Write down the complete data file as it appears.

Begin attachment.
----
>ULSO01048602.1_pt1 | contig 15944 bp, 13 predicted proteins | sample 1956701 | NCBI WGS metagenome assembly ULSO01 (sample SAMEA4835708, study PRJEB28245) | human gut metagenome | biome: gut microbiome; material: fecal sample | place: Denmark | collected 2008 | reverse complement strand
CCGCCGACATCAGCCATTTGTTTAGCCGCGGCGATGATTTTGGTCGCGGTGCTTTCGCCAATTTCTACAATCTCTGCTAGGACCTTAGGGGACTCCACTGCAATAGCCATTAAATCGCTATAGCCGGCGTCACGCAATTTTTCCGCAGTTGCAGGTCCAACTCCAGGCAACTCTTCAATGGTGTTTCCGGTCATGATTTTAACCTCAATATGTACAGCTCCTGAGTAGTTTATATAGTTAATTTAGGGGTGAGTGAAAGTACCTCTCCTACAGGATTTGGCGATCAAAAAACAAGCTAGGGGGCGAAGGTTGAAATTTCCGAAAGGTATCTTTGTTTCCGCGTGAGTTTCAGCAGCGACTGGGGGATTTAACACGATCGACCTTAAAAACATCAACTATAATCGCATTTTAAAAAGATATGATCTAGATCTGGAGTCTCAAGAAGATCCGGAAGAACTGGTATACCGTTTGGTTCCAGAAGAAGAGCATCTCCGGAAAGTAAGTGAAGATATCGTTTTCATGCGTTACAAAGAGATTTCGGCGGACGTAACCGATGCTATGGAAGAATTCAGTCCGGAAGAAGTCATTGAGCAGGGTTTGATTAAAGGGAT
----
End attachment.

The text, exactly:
>ULSO01048602.1_pt1 | contig 15944 bp, 13 predicted proteins | sample 1956701 | NCBI WGS metagenome assembly ULSO01 (sample SAMEA4835708, study PRJEB28245) | human gut metagenome | biome: gut microbiome; material: fecal sample | place: Denmark | collected 2008 | reverse complement strand
CCGCCGACATCAGCCATTTGTTTAGCCGCGGCGATGATTTTGGTCGCGGTGCTTTCGCCAATTTCTACAATCTCTGCTAGGACCTTAGGGGACTCCACTGCAATAGCCATTAAATCGCTATAGCCGGCGTCACGCAATTTTTCCGCAGTTGCAGGTCCAACTCCAGGCAACTCTTCAATGGTGTTTCCGGTCATGATTTTAACCTCAATATGTACAGCTCCTGAGTAGTTTATATAGTTAATTTAGGGGTGAGTGAAAGTACCTCTCCTACAGGATTTGGCGATCAAAAAACAAGCTAGGGGGCGAAGGTTGAAATTTCCGAAAGGTATCTTTGTTTCCGCGTGAGTTTCAGCAGCGACTGGGGGATTTAACACGATCGACCTTAAAAACATCAACTATAATCGCATTTTAAAAAGATATGATCTAGATCTGGAGTCTCAAGAAGATCCGGAAGAACTGGTATACCGTTTGGTTCCAGAAGAAGAGCATCTCCGGAAAGTAAGTGAAGATATCGTTTTCATGCGTTACAAAGAGATTTCGGCGGACGTAACCGATGCTATGGAAGAATTCAGTCCGGAAGAAGTCATTGAGCAGGGTTTGATTAAAGGGAT